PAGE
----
Wednesday, January 13, 2010

How to Become a Legal Thought Leader

Thought leadership is the ability to position yourself as an expert in your area of legal practice. Becoming a thought leader takes time, patience, and strategic planning. This article identifies five key steps you can take to become a legal thought leader respected by your peers and sought after by clients.

Many attorneys are finalizing and launching their 2010 legal marketing plans. As part of this process, take a few minutes to think of how you can strengthen your own role as a thought leader. By definition, a thought leader is a person who has specialized knowledge and expertise in a particular subject and promotes a forward-thinking approach to the topic through speaking, publishing, PR, and other outreach efforts.

Here are the most important actions you can take now to become better known as a thought leader.

1. Pick a Niche

Powerful law practices are built on the concept of specialization. Find a way to make your legal services stand out from the competition in a recognizable way that can be easily communicated to your audience.

Study industry challenges, demographics, legislative initiatives, and other potential expansion factors when selecting your niche. Look for a sizable growth opportunity with a high probability that it can sustain your practice over the next 5-10 years.

2. Align your Clients and Cases with your Area of Expertise

Your personal strengths and interests, successful cases, current clients, and highest quality prospects can all help to determine your best area of concentration.

3. Publish by-lined articles in legal journals and trade publications

A well written article on a timely topic sets you apart from the competition by strengthening your reputation as a legal subject matter expert. Corporate general counsel, among others, frequently contact attorneys based on published articles.

If you want to get published, the first step is to select your topic. You can gain rapid visibility by focusing on subjects that challenge the status quo, like newly adopted legislation or controversial industry trends.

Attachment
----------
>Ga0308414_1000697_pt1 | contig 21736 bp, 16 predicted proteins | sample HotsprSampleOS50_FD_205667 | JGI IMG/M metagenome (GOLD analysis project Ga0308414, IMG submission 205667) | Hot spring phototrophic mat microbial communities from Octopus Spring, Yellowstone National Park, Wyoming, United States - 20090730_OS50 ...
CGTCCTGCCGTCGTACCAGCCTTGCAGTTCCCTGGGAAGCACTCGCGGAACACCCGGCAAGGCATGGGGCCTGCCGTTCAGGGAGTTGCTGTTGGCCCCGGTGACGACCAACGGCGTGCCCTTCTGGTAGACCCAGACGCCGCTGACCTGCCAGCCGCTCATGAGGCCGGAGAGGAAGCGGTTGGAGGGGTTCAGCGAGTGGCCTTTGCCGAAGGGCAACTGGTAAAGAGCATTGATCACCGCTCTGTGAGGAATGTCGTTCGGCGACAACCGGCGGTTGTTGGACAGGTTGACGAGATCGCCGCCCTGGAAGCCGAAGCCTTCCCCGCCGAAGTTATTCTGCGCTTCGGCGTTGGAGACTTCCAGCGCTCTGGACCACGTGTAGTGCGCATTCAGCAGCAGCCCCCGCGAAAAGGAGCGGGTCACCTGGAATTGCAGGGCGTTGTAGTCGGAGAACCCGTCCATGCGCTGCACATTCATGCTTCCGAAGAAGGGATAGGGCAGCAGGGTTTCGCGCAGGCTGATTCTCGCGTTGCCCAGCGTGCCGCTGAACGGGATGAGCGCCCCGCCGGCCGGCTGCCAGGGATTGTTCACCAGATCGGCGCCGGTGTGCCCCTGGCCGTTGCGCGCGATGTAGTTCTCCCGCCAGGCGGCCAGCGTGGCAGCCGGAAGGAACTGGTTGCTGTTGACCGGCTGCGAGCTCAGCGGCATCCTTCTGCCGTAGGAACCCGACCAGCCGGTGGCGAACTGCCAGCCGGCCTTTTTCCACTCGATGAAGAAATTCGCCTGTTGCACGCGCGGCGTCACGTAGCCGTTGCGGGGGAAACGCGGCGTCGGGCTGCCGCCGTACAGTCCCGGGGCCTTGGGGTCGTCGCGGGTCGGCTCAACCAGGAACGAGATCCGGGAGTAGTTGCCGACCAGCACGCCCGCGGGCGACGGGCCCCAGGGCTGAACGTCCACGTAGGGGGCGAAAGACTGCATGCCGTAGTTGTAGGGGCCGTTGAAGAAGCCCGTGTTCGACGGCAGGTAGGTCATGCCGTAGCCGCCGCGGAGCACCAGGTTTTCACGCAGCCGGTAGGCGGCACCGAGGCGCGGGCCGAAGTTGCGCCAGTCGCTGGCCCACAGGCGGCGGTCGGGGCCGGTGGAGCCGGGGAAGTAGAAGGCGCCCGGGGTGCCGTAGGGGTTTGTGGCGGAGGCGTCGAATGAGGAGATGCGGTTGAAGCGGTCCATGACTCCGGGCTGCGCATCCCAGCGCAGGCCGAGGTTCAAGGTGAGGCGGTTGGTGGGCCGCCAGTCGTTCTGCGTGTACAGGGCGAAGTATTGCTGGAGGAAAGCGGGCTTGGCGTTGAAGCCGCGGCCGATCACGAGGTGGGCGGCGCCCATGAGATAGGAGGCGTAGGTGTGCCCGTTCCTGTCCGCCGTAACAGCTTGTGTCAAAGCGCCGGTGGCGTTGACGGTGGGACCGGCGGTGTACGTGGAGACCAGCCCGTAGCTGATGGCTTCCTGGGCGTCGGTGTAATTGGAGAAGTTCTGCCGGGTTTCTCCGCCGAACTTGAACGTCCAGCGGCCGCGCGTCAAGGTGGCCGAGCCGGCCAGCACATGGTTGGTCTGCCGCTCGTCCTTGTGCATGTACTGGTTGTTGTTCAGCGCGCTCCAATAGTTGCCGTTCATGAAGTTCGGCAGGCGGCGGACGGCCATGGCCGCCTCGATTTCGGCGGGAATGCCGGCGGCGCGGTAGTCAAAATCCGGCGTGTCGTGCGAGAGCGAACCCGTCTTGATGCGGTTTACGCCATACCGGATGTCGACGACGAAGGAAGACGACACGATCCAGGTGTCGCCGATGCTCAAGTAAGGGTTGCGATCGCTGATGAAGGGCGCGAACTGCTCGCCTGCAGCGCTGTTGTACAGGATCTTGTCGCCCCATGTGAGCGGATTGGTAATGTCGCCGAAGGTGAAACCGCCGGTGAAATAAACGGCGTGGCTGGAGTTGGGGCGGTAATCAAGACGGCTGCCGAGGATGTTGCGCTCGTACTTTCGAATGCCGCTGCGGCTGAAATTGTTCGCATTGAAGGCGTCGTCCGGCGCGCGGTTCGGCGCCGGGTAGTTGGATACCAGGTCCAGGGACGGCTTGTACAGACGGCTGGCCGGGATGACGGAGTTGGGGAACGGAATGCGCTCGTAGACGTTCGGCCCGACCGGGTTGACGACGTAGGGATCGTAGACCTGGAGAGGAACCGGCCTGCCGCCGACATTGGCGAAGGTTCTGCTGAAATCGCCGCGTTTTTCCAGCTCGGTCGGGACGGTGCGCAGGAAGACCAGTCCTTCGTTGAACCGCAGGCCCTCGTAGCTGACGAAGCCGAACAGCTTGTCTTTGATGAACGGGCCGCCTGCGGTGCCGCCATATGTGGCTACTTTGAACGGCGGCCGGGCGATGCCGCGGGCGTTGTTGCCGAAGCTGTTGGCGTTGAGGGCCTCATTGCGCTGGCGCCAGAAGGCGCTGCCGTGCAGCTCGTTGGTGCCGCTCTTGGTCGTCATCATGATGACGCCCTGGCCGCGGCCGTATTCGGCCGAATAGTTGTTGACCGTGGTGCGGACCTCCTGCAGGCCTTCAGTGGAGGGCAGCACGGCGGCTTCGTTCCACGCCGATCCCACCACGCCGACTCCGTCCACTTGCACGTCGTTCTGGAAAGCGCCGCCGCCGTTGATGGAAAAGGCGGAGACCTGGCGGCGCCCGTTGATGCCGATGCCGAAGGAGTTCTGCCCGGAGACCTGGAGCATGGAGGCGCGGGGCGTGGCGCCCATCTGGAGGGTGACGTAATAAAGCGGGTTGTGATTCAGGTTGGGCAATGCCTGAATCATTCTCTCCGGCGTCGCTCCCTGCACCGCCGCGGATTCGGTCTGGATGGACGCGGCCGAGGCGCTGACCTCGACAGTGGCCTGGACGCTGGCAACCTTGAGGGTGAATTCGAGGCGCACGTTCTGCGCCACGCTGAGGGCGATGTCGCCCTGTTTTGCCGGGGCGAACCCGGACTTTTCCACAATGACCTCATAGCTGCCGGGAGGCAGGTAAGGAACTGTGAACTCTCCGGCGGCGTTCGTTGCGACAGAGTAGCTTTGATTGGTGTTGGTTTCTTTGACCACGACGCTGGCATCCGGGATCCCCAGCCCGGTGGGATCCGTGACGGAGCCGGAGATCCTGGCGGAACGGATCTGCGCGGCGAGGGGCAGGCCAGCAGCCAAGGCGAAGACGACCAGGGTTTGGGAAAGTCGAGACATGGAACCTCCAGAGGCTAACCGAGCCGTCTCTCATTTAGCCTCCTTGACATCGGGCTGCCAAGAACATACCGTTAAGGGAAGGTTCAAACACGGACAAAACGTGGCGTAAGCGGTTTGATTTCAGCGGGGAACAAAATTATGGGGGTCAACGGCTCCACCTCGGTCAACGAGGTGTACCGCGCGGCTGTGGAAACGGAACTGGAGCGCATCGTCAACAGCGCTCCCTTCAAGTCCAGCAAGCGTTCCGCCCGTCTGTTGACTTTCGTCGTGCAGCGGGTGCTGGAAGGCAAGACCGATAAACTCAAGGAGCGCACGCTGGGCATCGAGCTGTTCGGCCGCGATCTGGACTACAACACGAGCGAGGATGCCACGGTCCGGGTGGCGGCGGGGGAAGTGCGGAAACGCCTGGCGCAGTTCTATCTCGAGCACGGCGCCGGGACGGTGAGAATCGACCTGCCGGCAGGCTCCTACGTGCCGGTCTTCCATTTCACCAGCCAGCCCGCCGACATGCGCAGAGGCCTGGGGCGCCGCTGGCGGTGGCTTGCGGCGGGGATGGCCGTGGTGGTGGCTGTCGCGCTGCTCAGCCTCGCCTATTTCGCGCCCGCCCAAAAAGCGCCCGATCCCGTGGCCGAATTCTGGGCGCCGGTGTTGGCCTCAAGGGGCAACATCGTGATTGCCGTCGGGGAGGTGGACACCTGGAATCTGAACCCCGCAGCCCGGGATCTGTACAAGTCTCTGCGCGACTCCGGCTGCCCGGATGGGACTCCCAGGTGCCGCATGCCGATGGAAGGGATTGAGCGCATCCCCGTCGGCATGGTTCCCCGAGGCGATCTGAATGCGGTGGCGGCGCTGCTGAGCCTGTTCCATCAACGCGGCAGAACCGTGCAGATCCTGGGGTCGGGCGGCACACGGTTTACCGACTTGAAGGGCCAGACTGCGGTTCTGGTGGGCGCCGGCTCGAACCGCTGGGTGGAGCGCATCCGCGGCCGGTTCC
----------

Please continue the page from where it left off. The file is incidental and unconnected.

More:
Picking the topic is just the beginning, however. We recommend taking a strategic approach to topic development. For example, if your topic is healthcare legislation, you can easily break this into sub-components. Perhaps you could write one article each on health care litigation risks, state level compliance requirements, funding considerations, and fraud.

By having a range of topics to address, you create flexibility to reach out to different publications and/or industry segments for even greater visibility.

4. Speak Often and Enthusiastically on your Topic

Many of the marketing techniques used in article marketing (as described above) can be applied to speaking engagements as well.

Major annual events book their speakers a minimum of 6 to 12 months in advance, so it is never too early to start your quest for speaking engagements. The sooner you get named as a speaker, the more publicity you can generate through advance promotion. Start today to identify the local, regional, or national events where you would like a seat on the podium. Reach out to the Program Chair or other session planners to suggest one of your topics for inclusion.

5. Position Yourself as an Expert with the Media

When news is breaking fast on a topic of interest to you, an experienced PR professional can position you as a good source for a quote or background discussion on the topic. Establishing a pattern of press coverage in industry publications and other news sources will reinforce your role as a thought leader.

In summary, establishing your position as a thought leader will help you to naturally attract qualified prospects, so you can spend more time on client fulfillment and less time on prospecting.

Call us at 1-866-417-7025 to discuss your thought leader marketing campaigns. We may be able to assist you on a pay-for-performance basis.

Monday, January 11, 2010

2010 Legal Marketing Starts with a Plan

The New Year has brought a series of calls from lawyers who are moving to new law firms, or planning to move to new law firms. Business development is on everyone's mind.

Here are some "back to basics" questions to address when you are looking for new business:

1. Who is my ideal client? For business attorneys, this is answered in terms of industry, geography, or title. For consumer attorneys - like family law or trusts & estates - it translates into age, income, gender, life stage, and related factors.

2. What are my ideal services? Clearly identify the sweet spot in your market where you can deliver the best value to the client, while providing the best return to yourself.

3. How am I tracking my pipeline? It's easy to lose track of prospects. Successful rainmakers have a leads list that monitors the progress of every potential new client.

4. Where can I reach the best prospects? Once you identify what your prospects read, the trade shows they attend, and the websites they visit, you can create a corresponding plan for speaking engagements, article publication, PR, and Internet marketing.

A free attorney marketing plan is online here, and this Rainmaking Lady is available to answer questions about your own 2010 business development efforts.